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Definition: Clinton, Hillary Rodham from Philip's Encyclopedia

US Senator (2000- ) from New York, attorney and first lady (1993-2001), wife of 42nd US President Bill Clinton. In 1993, she drafted a plan to provide health insurance for all Americans, but it was not implemented. Clinton involved herself with women's rights around the world. Along with her husband, she was cleared of wrongdoing in the Whitewater scandal. She firmly supported Bill Clinton during his impeachment.

Summary Article: Clinton, Hillary Diane Rodham from The Hutchinson Unabridged Encyclopedia with Atlas and Weather Guide

US lawyer, Democrat senator 2001–09, first lady 1993–2001, and US secretary of state 2009–13. She was elected senator for New York in November 2000 – the first time a first lady had held public office – and was re-elected in 2006. In 2007–08 she contested for the Democrat party's nomination for the 2008 presidential election and was narrowly defeated by Barack Obama. In January 2009, President Obama appointed her as secretary of state, in charge of foreign affairs, and she served throughout Obama's first term. She oversaw the US response to the Arab Spring popular movement against authoritarian regimes in 2011, including US military intervention against Libya. Recognizing that the USA faced military spending constraints, she sought to further US interests through ‘smart power’, combining military strength with diplomatic influence and reliance on allies.

As first lady (1993–2001) she was at times independent and outspoken, but also supportive of Bill Clinton in the face of challenges such as the ‘Monicagate’ scandal concerning the president's improper relationship with an intern. As senator, she supported the US wars against the Taliban in Afghanistan in 2003 and to overthrow Saddam Hussein in Iraq in 2003, but in 2007 voted against the US war surge in Iraq.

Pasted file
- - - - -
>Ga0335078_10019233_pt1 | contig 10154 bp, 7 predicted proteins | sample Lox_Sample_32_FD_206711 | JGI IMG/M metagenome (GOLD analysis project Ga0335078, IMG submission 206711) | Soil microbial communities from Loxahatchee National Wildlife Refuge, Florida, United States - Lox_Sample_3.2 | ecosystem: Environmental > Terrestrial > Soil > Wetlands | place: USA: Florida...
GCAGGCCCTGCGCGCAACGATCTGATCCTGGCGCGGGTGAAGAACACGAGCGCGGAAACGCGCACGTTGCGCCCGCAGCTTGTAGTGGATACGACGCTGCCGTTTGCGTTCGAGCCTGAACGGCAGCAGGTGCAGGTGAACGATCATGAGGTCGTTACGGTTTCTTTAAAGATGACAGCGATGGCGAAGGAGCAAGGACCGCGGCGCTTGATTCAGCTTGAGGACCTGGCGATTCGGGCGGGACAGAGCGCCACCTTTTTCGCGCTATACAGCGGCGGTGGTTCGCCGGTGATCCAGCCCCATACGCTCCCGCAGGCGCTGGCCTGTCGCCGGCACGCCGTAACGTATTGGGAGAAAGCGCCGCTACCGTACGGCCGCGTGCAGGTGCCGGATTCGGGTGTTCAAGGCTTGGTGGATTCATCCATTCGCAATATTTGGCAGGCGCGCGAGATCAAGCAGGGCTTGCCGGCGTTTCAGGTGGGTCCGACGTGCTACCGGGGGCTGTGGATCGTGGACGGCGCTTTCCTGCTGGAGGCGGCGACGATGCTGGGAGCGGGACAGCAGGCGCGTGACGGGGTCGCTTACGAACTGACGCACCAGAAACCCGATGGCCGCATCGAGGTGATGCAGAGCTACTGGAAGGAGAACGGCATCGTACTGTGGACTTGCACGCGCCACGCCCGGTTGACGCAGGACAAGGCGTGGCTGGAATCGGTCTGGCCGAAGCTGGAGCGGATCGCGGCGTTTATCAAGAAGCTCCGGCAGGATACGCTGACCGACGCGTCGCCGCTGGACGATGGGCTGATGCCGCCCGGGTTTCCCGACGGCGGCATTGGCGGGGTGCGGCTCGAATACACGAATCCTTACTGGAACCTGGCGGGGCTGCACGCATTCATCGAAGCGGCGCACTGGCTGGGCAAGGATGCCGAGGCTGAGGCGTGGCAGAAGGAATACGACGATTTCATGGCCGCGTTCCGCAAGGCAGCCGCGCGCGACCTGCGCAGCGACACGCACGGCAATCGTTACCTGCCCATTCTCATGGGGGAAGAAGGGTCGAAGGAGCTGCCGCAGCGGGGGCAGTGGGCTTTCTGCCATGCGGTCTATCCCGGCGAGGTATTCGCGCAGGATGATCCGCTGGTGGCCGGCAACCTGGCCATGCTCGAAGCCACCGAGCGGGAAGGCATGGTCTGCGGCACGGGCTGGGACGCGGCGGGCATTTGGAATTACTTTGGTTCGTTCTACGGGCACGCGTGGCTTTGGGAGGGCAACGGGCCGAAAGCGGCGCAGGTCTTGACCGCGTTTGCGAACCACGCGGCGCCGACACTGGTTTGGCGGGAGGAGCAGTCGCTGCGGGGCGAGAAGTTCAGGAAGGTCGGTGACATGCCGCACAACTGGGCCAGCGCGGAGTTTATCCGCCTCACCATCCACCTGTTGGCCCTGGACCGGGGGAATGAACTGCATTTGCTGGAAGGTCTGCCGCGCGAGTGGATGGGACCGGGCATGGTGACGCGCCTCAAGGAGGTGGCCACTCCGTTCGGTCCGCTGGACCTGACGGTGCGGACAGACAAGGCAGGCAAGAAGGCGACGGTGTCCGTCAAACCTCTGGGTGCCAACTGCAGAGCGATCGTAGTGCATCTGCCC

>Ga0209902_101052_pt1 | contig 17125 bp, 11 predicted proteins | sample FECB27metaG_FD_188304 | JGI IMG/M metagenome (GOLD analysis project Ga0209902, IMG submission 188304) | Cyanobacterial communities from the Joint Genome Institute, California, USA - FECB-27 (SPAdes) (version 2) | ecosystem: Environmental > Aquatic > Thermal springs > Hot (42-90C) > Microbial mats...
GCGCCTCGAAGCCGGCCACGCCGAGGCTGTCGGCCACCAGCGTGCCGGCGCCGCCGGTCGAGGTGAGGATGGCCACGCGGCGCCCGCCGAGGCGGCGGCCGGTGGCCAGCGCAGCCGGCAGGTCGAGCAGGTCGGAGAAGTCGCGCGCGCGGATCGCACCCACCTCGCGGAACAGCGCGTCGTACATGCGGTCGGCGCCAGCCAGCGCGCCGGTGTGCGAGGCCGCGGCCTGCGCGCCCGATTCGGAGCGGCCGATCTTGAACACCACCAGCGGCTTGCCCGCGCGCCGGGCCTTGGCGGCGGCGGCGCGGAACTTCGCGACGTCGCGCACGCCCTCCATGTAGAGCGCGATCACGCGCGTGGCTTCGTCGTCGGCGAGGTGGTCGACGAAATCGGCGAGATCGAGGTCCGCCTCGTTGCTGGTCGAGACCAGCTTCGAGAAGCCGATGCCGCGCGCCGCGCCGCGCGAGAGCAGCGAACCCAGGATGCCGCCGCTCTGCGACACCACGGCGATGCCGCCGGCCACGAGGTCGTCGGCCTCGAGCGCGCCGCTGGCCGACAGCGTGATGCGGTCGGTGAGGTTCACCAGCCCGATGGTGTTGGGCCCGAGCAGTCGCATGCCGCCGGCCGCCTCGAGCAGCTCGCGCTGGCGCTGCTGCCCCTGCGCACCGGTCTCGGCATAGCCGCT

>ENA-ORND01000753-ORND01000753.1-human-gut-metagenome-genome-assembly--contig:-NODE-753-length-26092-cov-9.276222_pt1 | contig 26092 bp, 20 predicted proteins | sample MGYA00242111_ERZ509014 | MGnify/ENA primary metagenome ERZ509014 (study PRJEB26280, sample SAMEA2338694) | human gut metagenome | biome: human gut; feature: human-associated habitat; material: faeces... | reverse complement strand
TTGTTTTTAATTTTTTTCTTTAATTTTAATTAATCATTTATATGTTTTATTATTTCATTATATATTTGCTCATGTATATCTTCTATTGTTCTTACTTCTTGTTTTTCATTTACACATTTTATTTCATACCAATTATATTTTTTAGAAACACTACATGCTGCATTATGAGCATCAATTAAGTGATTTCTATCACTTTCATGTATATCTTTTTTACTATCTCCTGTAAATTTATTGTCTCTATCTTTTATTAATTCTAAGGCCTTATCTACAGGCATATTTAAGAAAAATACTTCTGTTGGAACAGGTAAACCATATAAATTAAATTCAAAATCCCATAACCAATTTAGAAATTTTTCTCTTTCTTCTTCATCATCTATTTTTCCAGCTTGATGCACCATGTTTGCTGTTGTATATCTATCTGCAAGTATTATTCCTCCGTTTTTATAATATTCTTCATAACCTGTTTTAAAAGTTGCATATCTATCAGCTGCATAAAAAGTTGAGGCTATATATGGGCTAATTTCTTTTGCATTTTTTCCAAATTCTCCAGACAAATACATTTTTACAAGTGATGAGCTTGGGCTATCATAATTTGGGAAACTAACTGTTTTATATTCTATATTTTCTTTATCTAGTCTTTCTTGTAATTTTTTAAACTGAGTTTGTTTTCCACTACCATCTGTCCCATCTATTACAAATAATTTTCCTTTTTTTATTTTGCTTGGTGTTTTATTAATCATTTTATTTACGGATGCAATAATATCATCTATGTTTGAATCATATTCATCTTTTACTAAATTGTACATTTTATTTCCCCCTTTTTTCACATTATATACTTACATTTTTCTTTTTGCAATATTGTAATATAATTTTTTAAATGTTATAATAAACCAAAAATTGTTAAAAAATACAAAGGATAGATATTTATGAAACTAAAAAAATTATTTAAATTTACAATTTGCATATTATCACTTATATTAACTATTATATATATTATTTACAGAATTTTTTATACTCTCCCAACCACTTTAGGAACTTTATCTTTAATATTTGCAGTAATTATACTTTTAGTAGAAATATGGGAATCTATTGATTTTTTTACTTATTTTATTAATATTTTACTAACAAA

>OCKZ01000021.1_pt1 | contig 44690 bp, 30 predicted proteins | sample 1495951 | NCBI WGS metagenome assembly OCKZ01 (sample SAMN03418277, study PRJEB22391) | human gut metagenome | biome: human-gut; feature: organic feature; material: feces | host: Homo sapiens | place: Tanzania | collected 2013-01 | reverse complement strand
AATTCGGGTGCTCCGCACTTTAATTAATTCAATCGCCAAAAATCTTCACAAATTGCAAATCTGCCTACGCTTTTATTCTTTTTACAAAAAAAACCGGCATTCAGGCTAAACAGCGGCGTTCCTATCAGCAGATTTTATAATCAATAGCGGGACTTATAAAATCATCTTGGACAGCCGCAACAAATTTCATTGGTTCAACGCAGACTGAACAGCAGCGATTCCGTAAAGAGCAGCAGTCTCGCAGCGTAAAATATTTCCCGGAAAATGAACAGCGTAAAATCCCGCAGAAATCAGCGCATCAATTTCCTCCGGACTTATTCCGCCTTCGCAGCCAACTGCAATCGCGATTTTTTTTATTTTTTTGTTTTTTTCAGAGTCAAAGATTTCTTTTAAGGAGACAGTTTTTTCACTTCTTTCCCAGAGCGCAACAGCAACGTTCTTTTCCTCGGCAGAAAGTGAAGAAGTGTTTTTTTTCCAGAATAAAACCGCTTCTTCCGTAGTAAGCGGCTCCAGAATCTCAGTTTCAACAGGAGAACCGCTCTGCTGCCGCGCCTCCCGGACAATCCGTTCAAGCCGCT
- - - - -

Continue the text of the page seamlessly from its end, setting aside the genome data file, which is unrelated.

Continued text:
While first lady, she was appointed in 1993 by President Clinton to head his task force on the reform of the national health-care system, but her proposal of health insurance for all US citizens was blocked by Congress in 1994.

Hillary Rodham was born in the suburbs of Chicago, Illinois. Initially, when at Wellesley College, Massachusetts, she was a Republican, but in the late 1960s converted to the Democratic Party. She met Bill Clinton at Yale law school, from where she graduated in 1973. She was one of the team of lawyers appointed to work on the impeachment of President Richard Nixon in 1974. She married Bill Clinton in 1975 and they moved to Arkansas in 1976, where he served as governor 1979–81 and 1983–92 while she became a successful lawyer, joining the Rose law firm and becoming a partner in 1980. As head of the Arkansas Education Standards Committee from 1983, she succeeded in getting the state to pass a law in 1985 allowing the dismissal of teachers for incompetence.

Her financial dealings were investigated in connection with the Whitewater affair, concerning alleged irregularities in property deals made by the Clintons when in Arkansas (in 2000, the prosecutor concluded there was insufficient evidence to prosecute).

A long time advocate of children's rights, she published the book It Takes a Village and Other Lessons Children Teach Us (1996), on the role of the community in raising children. She published her autobiography, Living History, in 2003.


Clinton, Hillary Diane Rodham


Clinton, Hillary: Address to the American Medical Association


Clinton, Hillary Rodham

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